Bibliography update

We have added another entry to the Bibliography:

Cortoni, F., Babchishin, K. M., & Rat, C. (2016). The Proportion of Sexual Offenders Who Are Female Is Higher Than Thought: A Meta-Analysis. Criminal Justice and Behavior


Women commit sexual offenses, but the proportion of sexual offenders who are female is subject to debates. Based on 17 samples from 12 countries, the current meta-analysis found that a small proportion of sexual offenses reported to police are committed by females (fixed-effect meta-analytical average = 2.2%). In contrast, victimization surveys indicated prevalence rates of female sexual offenders that were six times higher than official data (fixed-effect meta-analytical average = 11.6%). Female sexual offenders are more common among juvenile offenders than adult offenders, with approximately 2 percentage points more female juvenile sex offenders than female adult sex offenders. We also found that males were much more likely to self-report being victimized by female sex offenders compared with females (40% vs. 4%). The current study provides a robust estimate of the prevalence of female sexual offending, using a large sample of sexual offenses across diverse countries.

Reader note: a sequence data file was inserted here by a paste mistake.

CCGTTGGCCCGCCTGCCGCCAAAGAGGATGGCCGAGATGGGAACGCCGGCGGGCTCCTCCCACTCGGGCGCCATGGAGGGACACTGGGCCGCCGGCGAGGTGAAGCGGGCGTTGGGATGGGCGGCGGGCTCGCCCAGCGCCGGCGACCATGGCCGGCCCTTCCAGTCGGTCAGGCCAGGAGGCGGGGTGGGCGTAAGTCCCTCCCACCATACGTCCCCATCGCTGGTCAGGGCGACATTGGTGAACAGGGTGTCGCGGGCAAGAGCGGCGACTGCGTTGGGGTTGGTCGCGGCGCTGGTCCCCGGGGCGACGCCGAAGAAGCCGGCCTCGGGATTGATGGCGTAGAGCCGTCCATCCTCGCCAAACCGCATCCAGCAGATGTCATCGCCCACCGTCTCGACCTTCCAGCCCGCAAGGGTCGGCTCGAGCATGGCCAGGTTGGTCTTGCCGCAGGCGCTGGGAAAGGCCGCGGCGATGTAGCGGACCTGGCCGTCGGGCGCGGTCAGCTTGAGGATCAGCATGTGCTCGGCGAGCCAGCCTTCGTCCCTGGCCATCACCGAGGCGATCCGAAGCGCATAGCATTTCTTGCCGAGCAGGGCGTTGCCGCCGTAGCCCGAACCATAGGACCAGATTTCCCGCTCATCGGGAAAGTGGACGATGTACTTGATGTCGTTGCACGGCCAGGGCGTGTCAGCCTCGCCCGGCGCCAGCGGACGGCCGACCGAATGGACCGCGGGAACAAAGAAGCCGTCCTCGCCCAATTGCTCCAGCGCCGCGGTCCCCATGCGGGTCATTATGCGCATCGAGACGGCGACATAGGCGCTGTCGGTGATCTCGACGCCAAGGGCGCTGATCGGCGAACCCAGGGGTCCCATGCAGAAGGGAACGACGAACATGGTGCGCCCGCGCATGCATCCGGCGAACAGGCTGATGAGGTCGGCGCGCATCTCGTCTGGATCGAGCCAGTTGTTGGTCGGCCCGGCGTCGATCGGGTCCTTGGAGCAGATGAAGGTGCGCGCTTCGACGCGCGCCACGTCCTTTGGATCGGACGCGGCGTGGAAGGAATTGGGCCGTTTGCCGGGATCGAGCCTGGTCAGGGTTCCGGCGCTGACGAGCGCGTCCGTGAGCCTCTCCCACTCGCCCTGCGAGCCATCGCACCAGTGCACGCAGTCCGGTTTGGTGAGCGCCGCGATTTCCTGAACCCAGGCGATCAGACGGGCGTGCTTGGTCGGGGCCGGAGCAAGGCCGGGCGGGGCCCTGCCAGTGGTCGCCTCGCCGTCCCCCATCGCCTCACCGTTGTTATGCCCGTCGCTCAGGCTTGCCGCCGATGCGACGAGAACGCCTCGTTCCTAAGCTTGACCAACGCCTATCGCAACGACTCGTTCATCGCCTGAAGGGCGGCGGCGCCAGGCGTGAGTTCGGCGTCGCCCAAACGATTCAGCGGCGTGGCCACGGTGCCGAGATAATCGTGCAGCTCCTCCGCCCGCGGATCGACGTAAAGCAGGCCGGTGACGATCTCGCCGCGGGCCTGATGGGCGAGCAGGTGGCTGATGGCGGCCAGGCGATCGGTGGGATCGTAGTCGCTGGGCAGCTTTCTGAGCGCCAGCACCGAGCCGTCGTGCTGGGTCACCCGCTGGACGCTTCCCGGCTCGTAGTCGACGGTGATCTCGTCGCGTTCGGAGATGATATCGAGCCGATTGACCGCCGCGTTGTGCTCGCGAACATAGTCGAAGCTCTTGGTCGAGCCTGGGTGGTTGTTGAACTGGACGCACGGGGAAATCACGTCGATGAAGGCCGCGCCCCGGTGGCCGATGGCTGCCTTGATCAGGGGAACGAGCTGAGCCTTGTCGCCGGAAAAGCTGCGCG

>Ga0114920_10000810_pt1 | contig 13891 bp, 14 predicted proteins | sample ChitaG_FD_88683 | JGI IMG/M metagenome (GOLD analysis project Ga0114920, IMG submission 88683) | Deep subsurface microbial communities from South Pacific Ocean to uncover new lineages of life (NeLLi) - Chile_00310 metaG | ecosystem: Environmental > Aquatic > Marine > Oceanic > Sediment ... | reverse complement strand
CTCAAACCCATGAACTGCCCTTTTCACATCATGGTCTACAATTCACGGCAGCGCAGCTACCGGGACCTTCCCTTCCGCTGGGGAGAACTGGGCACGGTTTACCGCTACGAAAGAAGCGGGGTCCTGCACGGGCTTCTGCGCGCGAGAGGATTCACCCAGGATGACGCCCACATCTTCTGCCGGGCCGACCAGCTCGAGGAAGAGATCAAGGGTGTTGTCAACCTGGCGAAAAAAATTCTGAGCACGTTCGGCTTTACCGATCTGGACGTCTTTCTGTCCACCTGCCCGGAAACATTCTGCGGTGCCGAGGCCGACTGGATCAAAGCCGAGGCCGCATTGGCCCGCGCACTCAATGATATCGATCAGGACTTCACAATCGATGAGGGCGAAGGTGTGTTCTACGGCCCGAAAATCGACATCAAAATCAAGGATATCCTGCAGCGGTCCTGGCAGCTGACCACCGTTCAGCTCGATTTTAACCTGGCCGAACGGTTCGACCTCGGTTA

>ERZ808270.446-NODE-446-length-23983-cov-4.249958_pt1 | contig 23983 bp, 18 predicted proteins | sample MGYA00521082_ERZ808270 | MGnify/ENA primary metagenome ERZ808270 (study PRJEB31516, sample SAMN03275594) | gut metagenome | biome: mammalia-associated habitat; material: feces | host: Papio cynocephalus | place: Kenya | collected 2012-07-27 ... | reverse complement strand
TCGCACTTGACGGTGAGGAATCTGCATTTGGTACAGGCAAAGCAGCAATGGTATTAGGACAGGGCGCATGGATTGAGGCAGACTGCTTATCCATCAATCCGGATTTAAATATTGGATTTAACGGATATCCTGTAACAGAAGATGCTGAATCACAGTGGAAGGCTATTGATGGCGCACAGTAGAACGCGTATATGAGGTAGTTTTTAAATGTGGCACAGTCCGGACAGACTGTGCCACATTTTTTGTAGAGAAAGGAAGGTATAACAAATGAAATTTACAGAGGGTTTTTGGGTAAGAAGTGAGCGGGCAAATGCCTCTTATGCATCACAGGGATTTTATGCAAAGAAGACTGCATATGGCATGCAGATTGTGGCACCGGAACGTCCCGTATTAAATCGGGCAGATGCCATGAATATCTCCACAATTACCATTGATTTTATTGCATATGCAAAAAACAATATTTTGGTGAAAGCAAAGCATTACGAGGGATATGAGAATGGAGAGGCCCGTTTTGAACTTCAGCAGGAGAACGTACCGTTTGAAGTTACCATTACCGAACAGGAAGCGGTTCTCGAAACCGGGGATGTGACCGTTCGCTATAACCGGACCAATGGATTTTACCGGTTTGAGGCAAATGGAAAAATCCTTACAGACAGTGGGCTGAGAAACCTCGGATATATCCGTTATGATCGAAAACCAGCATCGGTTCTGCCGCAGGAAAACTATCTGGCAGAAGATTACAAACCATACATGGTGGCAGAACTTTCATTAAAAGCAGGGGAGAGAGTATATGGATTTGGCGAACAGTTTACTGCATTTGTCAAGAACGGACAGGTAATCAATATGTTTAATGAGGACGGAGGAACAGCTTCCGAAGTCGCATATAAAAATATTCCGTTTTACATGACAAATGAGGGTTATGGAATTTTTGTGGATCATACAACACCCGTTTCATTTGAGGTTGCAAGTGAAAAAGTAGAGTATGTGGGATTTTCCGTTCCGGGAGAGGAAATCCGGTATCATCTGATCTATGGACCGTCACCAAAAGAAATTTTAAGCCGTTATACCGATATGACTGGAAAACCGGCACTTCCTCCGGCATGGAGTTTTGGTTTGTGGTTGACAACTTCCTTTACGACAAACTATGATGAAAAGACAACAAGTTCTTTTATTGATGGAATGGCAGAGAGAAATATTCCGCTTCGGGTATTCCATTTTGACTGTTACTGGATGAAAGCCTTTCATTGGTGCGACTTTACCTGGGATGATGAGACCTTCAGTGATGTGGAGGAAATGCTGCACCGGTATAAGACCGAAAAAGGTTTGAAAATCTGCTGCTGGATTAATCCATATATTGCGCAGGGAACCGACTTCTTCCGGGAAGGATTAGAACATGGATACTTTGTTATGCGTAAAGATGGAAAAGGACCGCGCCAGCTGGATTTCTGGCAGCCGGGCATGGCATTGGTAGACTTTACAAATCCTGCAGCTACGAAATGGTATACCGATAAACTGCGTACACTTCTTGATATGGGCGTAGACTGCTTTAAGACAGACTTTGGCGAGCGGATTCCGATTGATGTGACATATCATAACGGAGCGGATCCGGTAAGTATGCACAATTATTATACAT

I am pleased to see that, especially from this researcher, some time is being put into looking at the numbers.  Even so I suspect that the numbers are higher than even this study states.  If you look at the numbers when it comes to female sex offenders and children the numbers go much higher.


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One thought on “Bibliography update

  1. Thank you very much for the great work with your website and for collecting so many studies!

    What is your personal opinion on this studies’ results regarding males being so much more likely to self-report being victimized?

    Of course studies will continue to contradict each other, but this claim was very unexpected.
    I’ve read many of the works you linked and all I remember are studies that came to the exact opposite result, which makes a lot more sense to me (society, expectations, outdated gender roles, “male”/”female”, all of that makes it much more difficult for a male (to realize it AND to be taken seriously)).

    Also: do you by any chance remember what that study was that claimed prevalence rates of female offenders were much higher for adults than for younger females? I remember that male/female offender rates were very close in that one, but only after the age of 18. Again the exact opposite of what this study claims. Weird.

    Thanks again, I can only hope you won’t abandon your site one day. Please continue doing this very important job!

    Kind regards,

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